As I mentioned earlier, it’s kind of fun to imagine Connery playing the part as a way of poking slight fun of his Bond image (when Ned and the others are showing him tradecraft, Barley says, “This is fun. Is that why you keep it secret?”), as the boozy, opinionated, somewhat disheveled Barley looks more like a professor (or a writer) than a sophisticated spy. But Connery doesn’t play the part as a parody, but keeps it real. He’s able to subtly play the decisions his character makes near the end of the film, as well as the openly emotional scenes when he declares himself to Katya. One might balk at the thought of Pfeiffer playing a Russian, but not only does she do the accent flawlessly (as well as the dialect; there’s an emphasis in the novel and movie on how Katya uses the word “convenient” in a way that actually means “proper”), she also looks as Niki describes her in the novel (“she had that rare quality…The Class That Only Nature Can Bestow”), as well as the spirit inside that Barley also falls in love with. And she and Connery have the chemistry that’s crucial to the movie working as a love story in addition to it being a spy story.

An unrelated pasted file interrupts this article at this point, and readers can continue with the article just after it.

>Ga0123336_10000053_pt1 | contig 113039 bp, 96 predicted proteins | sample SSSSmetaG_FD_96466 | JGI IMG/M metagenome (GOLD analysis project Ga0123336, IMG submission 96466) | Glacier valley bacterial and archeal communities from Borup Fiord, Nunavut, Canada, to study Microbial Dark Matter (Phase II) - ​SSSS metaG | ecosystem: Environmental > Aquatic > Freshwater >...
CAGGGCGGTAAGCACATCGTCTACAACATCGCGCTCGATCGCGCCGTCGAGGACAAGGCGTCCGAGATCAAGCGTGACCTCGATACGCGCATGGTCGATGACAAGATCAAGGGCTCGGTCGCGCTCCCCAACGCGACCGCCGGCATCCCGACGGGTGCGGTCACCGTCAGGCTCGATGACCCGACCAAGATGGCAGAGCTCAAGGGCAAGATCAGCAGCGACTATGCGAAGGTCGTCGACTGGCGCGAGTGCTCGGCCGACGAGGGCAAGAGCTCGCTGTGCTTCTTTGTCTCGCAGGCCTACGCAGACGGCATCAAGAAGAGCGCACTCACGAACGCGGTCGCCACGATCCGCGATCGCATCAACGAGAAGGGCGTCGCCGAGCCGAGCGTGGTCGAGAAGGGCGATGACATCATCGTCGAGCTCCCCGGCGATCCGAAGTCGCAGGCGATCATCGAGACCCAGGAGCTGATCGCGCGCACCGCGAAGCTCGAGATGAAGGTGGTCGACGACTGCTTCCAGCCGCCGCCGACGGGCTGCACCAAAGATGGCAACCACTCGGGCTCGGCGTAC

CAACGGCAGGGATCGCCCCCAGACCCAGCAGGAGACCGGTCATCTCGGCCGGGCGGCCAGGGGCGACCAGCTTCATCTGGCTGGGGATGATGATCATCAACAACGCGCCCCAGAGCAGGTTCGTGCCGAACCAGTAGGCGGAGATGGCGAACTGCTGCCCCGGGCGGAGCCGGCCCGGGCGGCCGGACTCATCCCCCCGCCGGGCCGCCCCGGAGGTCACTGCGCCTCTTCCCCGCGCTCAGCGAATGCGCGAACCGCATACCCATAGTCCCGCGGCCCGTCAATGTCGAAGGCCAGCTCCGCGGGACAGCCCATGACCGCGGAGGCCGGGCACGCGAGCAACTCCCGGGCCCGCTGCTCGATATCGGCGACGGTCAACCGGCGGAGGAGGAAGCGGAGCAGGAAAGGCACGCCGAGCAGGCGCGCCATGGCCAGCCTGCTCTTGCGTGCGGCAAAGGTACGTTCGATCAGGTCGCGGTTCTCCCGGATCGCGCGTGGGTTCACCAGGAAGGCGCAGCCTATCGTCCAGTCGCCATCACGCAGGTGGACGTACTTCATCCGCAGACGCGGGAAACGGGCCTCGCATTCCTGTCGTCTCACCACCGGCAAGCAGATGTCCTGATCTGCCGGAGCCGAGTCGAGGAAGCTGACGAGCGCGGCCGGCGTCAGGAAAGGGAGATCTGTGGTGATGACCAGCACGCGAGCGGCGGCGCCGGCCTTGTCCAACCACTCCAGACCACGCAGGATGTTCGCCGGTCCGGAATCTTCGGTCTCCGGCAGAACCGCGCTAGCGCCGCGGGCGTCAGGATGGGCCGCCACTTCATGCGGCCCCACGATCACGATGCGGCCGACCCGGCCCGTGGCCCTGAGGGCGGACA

Fox, of course, has spent most of his career playing upper-crust characters of all kinds, from diplomats (The Mighty Quinn) to royalty (Patriot Games) to snooty businessmen (Absolute Beginners) and even other spies (the made-for-HBO Doomsday Gun). Ned is the type of role he could have done in his sleep, but Fox invests him with both intelligence and humanity, so we believe Ned is the only one who knows things aren’t as they seem near the end. Russell is caught between his blunt manner (after he chews out Ned in colorful terms, Ned notes dryly, “Russell’s metaphors are becoming rather scatological”) and his genuine wish for glasnost, and Scheider is able to play both sides of him convincingly. I was slightly disappointed at the time, and still am to some degree, that Mahoney didn’t have more to do; in the novel, Brady has quite the conversational duel with Barley, and all you get in the movie is him asking Barley about playing jazz, and chess, with Ray Noble. Still, Mahoney does give Brady the requisite gravitas. And Walsh and Kitchen are convincing enough in their roles, while Brandauer has the intelligence and fatalism of Dante down cold. It’s Ken Russell who’s the big surprise. Though he’d acted in small parts in his own films, this was the first time he’d acted in someone else’s film, and given the over-the-top nature of the films he’s directed (with sharply divided opinions on the quality of those films), you might think he’d try to hijack the movie. But his campy yet caustic take on Walter is perfect for the film, and he gives the film a lift of energy whenever he’s on screen. It’s to Schepisi’s credit that the movie doesn’t flag when Walter disappears from the movie.